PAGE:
The weekly drought monitor was released this morning for Texas. As expected there were minor reductions in drought intensities in areas that received heavy rain last week. While there were some minor improvements the overall short-term situation has deteriorated as numerous grass fires have been reported this week. The hot temperatures have quickly dried out plants and surface vegetation. With several more days of summer heat expected the danger of large grass fires will continue to increase. The long-term drought continues across the Southern Plains even with the benefitial rains seen over the past two months.
Here is the analysis for the drought monitor from the Drought Mitigation Center for this week.
Heavy rain swept across Oklahoma and environs on July 30-31, resulting in modest reductions in drought intensity and coverage. A stripe of 2- to 6-inch rainfall totals stretched across southeastern Colorado, southwestern Kansas, central and eastern Oklahoma, and northeastern Texas, with official, 2-day totals reaching 5.18 inches in McAlester, Oklahoma; 4.02 inches in Paris, Texas; and 2.18 inches in Medicine Lodge, Kansas. Oklahoma’s topsoil moisture was rated 36% very short to short on August 3, an improvement from 47% the previous week. However, the effects of a multi-year drought were still apparent in the fact that, on August 3, subsoil moisture was rated 59% very short to short in Oklahoma, along with 52% in both Colorado and Kansas.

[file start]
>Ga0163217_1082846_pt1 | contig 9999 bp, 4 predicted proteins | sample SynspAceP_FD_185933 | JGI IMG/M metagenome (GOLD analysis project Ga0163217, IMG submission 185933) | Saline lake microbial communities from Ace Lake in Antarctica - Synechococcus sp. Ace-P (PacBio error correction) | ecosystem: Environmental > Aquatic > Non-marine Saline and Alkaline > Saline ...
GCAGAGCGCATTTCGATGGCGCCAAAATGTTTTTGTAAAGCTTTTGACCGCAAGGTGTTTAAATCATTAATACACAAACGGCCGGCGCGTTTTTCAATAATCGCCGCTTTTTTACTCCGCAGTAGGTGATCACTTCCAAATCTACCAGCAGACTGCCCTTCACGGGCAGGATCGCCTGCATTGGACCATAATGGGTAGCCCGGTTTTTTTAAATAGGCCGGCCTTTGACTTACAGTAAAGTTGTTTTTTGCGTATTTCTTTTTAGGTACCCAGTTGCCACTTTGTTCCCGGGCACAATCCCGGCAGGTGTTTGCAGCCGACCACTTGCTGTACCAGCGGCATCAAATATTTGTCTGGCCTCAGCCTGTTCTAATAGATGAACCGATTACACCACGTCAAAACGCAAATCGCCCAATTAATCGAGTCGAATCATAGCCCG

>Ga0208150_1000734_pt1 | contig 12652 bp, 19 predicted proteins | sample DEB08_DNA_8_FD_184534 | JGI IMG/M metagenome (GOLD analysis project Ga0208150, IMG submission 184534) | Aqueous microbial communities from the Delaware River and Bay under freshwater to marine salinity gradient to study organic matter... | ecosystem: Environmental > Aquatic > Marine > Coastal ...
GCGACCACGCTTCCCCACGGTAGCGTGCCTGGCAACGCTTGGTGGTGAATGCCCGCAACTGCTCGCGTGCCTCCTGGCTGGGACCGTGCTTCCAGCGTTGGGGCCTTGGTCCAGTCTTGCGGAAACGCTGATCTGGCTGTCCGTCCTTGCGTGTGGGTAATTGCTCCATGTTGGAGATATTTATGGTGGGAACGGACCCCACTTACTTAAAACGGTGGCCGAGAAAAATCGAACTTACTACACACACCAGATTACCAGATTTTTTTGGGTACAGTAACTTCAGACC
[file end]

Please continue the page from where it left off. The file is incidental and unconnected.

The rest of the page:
Aside from some heavy showers in northern and eastern Texas, significant rainfall largely bypassed the Lone Star State in late July and early August. As a result, both topsoil and subsoil moisture was rated 67% very short to short on August 3, according to USDA. Several degradations in the drought depiction were introduced in Texas, while USDA reported that rangeland and pasture “conditions began to deteriorate in areas of Edwards Plateau due to dry weather.” In addition, some producers in southern Texas “began to provide supplemental feed.”
There are currently 61 counties in Texas under a outdoor burn ban due to the ongoing drought and elevated fire danger conditions. Those not under burn bans should use extreme caution when using open flame or burning outdoors. Even though some have received rain recently the hot weather has caused surface moisture to quickly dry out promoting the danger for fast-moving grass fires.